The Boeing CST-100 Starliner docked with the International Space Station for the first time on Friday evening.
The spacecraft made its first connection with the Harmony module of the International Space Station (ISS) at 8:28 p.m. EDT.
Boeing said that in addition to ground controllers in Houston, space station astronauts monitored Starliner throughout the flight and sometimes commanded the spacecraft to check control capabilities.
NASA BOEING ORBITAL FLIGHT TEST-2: WHAT YOU NEED TO KNOW
Despite the failure of a few thrusters, the automated rendezvous went off without a major hitch.
The Starliner launched on a United Launch Alliance Atlas V rocket from the Cape Canaveral space station in Florida at 6:54 p.m. ET Thursday.
The Boeing Orbital Flight Test-2 (OFT-2) is the second uncrewed test flight of a commercial crewed spacecraft.
The mission was designed to provide Boeing and NASA with enough data to certify the spacecraft for long-duration crewed missions to the ISS.
“Starliner spent its first hours in space performing a series of system demonstrations that allowed mission managers to verify that the spacecraft was healthy and able to maneuver safely. After docking, the Starliner recharged its batteries using solar panels located on the service module,” Boeing said.
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While docked, station crew will float inside the Starliner, perform an initial cabin tour and periodically perform system checks while ground controllers evaluate data gathered during its flight.
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According to NASA, Starliner’s hatch opening is scheduled to begin at 11:45 a.m. EDT Saturday.
Starliner will leave the space station, carrying more than 600 pounds of cargo, on Wednesday, May 25.
This cargo will include reusable oxygen and nitrogen refill system tanks that will provide breathable air for station crew members. The tanks will be refurbished and returned to the ISS on an upcoming flight.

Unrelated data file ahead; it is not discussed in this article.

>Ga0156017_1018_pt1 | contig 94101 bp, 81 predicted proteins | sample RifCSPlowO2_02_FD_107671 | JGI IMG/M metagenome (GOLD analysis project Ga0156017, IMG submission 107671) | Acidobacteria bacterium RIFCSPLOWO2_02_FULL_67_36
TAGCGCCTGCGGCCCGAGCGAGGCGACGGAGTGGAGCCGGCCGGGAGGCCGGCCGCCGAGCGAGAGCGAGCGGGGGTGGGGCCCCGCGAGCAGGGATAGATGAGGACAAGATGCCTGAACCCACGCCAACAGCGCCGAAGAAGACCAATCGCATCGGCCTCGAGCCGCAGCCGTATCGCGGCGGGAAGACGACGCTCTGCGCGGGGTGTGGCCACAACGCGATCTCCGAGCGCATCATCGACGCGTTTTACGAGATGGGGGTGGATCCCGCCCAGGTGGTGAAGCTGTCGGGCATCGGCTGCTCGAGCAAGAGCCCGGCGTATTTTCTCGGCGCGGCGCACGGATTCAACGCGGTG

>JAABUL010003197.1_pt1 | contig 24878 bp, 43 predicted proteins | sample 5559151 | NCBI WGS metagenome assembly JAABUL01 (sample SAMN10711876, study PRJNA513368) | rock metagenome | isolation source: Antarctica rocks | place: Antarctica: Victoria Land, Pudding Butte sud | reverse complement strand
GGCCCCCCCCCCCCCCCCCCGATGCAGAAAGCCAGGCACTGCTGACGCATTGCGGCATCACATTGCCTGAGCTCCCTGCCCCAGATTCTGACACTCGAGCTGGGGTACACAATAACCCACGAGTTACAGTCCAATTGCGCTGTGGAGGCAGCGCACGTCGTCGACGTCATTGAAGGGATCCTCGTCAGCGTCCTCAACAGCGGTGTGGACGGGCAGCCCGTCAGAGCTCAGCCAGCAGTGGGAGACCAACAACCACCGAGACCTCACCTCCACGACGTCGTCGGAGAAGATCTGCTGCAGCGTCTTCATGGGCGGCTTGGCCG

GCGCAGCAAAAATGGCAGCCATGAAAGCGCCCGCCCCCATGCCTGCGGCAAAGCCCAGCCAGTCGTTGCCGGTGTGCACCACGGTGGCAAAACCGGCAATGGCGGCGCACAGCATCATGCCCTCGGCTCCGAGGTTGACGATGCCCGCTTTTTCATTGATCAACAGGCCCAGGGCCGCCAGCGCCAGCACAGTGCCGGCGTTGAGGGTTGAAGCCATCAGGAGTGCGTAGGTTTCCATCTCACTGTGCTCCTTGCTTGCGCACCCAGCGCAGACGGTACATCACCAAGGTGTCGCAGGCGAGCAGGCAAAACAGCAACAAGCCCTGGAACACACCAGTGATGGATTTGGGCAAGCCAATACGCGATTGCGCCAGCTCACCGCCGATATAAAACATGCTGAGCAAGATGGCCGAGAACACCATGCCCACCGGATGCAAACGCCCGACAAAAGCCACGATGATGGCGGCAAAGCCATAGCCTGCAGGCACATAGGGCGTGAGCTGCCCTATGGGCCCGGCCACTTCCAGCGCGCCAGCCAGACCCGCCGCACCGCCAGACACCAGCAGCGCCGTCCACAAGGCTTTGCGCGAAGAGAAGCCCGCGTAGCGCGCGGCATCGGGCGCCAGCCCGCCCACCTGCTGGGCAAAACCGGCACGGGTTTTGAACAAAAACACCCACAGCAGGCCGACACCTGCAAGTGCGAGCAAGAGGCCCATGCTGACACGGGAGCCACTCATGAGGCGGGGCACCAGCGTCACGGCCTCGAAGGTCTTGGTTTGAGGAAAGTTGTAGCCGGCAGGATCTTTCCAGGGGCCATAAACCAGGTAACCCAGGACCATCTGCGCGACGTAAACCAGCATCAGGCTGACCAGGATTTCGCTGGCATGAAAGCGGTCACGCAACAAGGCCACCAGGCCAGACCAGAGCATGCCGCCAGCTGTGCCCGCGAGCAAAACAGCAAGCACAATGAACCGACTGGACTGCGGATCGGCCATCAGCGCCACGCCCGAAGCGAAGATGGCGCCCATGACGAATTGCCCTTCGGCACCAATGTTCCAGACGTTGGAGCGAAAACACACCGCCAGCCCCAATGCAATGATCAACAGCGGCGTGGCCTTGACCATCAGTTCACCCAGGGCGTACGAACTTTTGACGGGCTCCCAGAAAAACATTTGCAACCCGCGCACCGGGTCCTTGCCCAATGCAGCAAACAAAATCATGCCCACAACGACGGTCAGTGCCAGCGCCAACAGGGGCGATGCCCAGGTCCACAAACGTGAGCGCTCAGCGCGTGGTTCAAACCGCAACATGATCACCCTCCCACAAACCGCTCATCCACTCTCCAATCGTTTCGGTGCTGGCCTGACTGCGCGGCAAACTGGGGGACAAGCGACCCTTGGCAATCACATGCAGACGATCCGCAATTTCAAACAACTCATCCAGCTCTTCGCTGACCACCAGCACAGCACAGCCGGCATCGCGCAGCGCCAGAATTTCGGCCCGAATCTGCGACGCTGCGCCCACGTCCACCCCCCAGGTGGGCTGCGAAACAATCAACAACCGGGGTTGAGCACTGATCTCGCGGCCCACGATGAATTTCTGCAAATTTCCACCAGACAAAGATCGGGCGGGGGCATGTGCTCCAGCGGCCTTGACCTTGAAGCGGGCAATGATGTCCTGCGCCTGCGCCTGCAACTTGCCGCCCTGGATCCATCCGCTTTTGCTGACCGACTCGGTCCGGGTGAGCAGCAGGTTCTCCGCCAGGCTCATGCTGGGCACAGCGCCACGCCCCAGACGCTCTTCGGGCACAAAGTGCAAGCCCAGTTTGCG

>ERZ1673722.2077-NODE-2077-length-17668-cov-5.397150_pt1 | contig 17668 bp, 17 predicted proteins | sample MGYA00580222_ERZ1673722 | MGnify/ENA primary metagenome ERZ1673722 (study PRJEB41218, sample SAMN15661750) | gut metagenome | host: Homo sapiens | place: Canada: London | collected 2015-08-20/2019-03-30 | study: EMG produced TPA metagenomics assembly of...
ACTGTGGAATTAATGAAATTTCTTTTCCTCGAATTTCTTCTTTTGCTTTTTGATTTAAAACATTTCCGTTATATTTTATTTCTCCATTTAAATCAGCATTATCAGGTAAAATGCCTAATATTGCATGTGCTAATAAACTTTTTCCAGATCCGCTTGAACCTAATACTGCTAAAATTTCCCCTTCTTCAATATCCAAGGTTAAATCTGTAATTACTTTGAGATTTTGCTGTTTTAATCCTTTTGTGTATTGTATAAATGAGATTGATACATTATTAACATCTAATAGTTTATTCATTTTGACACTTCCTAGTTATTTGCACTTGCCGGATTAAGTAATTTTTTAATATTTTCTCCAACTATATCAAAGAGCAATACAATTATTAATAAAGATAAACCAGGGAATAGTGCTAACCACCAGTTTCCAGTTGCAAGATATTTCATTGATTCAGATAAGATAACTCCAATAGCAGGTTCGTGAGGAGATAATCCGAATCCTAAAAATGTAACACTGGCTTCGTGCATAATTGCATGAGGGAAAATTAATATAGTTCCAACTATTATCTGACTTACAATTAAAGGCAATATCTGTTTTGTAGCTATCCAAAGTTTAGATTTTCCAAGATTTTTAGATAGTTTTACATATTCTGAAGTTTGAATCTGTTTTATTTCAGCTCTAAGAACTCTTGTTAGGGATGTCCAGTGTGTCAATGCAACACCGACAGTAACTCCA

After certification, NASA Starliner missions will carry up to four crew members.
“OFT-2 will provide valuable data to NASA certifying Boeing’s Crew Transport System for scheduled flights with astronauts to and from the space station,” the agency wrote.
“Starliner has proven capability for safe, autonomous rendezvous and docking,” Jim Chilton, senior vice president of Boeing Space and Launch, said in a statement. “We are honored to join the fleet of commercial spacecraft capable of performing space station transportation services for NASA.”
Boeing and SpaceX both won contracts with NASA in 2014 to build spacecraft capable of taking crew to the orbiting lab, but SpaceX has been the only company to take astronauts so far.
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The only other time the Starliner was in space, it ended up in the wrong orbit.
The company’s first test flight in 2019 was aborted by software errors and corroded valves prevented the capsule from taking off last summer.
Brie Stimson of Fox Business and The Associated Press contributed to this report.